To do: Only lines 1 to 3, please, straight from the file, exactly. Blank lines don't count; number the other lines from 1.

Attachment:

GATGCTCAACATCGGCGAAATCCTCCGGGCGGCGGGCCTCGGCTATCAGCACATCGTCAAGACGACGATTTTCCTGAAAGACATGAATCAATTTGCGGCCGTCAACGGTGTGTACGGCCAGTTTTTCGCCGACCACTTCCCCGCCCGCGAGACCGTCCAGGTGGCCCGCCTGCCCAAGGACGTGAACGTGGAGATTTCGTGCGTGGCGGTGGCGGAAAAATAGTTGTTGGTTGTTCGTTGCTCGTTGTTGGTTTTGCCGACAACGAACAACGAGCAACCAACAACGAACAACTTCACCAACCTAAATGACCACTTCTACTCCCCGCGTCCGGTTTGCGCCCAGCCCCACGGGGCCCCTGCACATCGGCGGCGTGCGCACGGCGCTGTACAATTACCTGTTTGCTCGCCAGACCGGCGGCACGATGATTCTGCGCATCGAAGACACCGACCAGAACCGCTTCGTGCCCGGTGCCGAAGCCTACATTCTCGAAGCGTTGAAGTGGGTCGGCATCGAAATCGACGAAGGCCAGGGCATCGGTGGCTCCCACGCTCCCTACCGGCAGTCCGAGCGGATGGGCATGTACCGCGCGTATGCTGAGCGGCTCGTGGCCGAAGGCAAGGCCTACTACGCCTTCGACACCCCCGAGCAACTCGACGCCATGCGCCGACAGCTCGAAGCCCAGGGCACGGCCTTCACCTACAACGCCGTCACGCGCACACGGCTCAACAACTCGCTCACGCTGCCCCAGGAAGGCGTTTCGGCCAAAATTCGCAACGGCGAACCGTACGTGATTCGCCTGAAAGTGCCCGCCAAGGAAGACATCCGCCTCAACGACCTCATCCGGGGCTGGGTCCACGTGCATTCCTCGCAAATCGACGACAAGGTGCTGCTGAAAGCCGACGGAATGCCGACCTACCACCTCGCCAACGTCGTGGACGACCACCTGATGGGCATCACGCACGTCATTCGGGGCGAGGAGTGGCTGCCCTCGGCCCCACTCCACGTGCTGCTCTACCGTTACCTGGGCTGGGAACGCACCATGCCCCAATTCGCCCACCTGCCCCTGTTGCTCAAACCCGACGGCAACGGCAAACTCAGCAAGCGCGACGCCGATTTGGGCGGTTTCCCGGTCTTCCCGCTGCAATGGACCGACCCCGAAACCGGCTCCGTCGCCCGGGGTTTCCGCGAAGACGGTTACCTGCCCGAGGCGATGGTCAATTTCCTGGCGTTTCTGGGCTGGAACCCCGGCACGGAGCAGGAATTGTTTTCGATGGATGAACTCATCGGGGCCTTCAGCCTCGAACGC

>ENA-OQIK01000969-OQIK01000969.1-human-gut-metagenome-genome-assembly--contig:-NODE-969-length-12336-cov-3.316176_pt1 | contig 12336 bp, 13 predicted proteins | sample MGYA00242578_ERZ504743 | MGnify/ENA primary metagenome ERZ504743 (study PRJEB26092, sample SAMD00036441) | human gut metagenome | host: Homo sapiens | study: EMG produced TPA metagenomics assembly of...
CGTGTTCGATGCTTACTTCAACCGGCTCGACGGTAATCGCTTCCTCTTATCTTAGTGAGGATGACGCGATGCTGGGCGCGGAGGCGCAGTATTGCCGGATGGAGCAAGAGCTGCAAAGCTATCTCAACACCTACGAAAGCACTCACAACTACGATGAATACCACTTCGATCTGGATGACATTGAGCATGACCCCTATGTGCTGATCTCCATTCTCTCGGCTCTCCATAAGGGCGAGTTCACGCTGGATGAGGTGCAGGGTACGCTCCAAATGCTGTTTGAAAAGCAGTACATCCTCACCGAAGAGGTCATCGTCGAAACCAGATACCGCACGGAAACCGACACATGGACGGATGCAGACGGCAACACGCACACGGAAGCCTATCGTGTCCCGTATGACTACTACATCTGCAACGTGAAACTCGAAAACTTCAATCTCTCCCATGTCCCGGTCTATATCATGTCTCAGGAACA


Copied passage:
GATGCTCAACATCGGCGAAATCCTCCGGGCGGCGGGCCTCGGCTATCAGCACATCGTCAAGACGACGATTTTCCTGAAAGACATGAATCAATTTGCGGCCGTCAACGGTGTGTACGGCCAGTTTTTCGCCGACCACTTCCCCGCCCGCGAGACCGTCCAGGTGGCCCGCCTGCCCAAGGACGTGAACGTGGAGATTTCGTGCGTGGCGGTGGCGGAAAAATAGTTGTTGGTTGTTCGTTGCTCGTTGTTGGTTTTGCCGACAACGAACAACGAGCAACCAACAACGAACAACTTCACCAACCTAAATGACCACTTCTACTCCCCGCGTCCGGTTTGCGCCCAGCCCCACGGGGCCCCTGCACATCGGCGGCGTGCGCACGGCGCTGTACAATTACCTGTTTGCTCGCCAGACCGGCGGCACGATGATTCTGCGCATCGAAGACACCGACCAGAACCGCTTCGTGCCCGGTGCCGAAGCCTACATTCTCGAAGCGTTGAAGTGGGTCGGCATCGAAATCGACGAAGGCCAGGGCATCGGTGGCTCCCACGCTCCCTACCGGCAGTCCGAGCGGATGGGCATGTACCGCGCGTATGCTGAGCGGCTCGTGGCCGAAGGCAAGGCCTACTACGCCTTCGACACCCCCGAGCAACTCGACGCCATGCGCCGACAGCTCGAAGCCCAGGGCACGGCCTTCACCTACAACGCCGTCACGCGCACACGGCTCAACAACTCGCTCACGCTGCCCCAGGAAGGCGTTTCGGCCAAAATTCGCAACGGCGAACCGTACGTGATTCGCCTGAAAGTGCCCGCCAAGGAAGACATCCGCCTCAACGACCTCATCCGGGGCTGGGTCCACGTGCATTCCTCGCAAATCGACGACAAGGTGCTGCTGAAAGCCGACGGAATGCCGACCTACCACCTCGCCAACGTCGTGGACGACCACCTGATGGGCATCACGCACGTCATTCGGGGCGAGGAGTGGCTGCCCTCGGCCCCACTCCACGTGCTGCTCTACCGTTACCTGGGCTGGGAACGCACCATGCCCCAATTCGCCCACCTGCCCCTGTTGCTCAAACCCGACGGCAACGGCAAACTCAGCAAGCGCGACGCCGATTTGGGCGGTTTCCCGGTCTTCCCGCTGCAATGGACCGACCCCGAAACCGGCTCCGTCGCCCGGGGTTTCCGCGAAGACGGTTACCTGCCCGAGGCGATGGTCAATTTCCTGGCGTTTCTGGGCTGGAACCCCGGCACGGAGCAGGAATTGTTTTCGATGGATGAACTCATCGGGGCCTTCAGCCTCGAACGC

>ENA-OQIK01000969-OQIK01000969.1-human-gut-metagenome-genome-assembly--contig:-NODE-969-length-12336-cov-3.316176_pt1 | contig 12336 bp, 13 predicted proteins | sample MGYA00242578_ERZ504743 | MGnify/ENA primary metagenome ERZ504743 (study PRJEB26092, sample SAMD00036441) | human gut metagenome | host: Homo sapiens | study: EMG produced TPA metagenomics assembly of...
CGTGTTCGATGCTTACTTCAACCGGCTCGACGGTAATCGCTTCCTCTTATCTTAGTGAGGATGACGCGATGCTGGGCGCGGAGGCGCAGTATTGCCGGATGGAGCAAGAGCTGCAAAGCTATCTCAACACCTACGAAAGCACTCACAACTACGATGAATACCACTTCGATCTGGATGACATTGAGCATGACCCCTATGTGCTGATCTCCATTCTCTCGGCTCTCCATAAGGGCGAGTTCACGCTGGATGAGGTGCAGGGTACGCTCCAAATGCTGTTTGAAAAGCAGTACATCCTCACCGAAGAGGTCATCGTCGAAACCAGATACCGCACGGAAACCGACACATGGACGGATGCAGACGGCAACACGCACACGGAAGCCTATCGTGTCCCGTATGACTACTACATCTGCAACGTGAAACTCGAAAACTTCAATCTCTCCCATGTCCCGGTCTATATCATGTCTCAGGAACA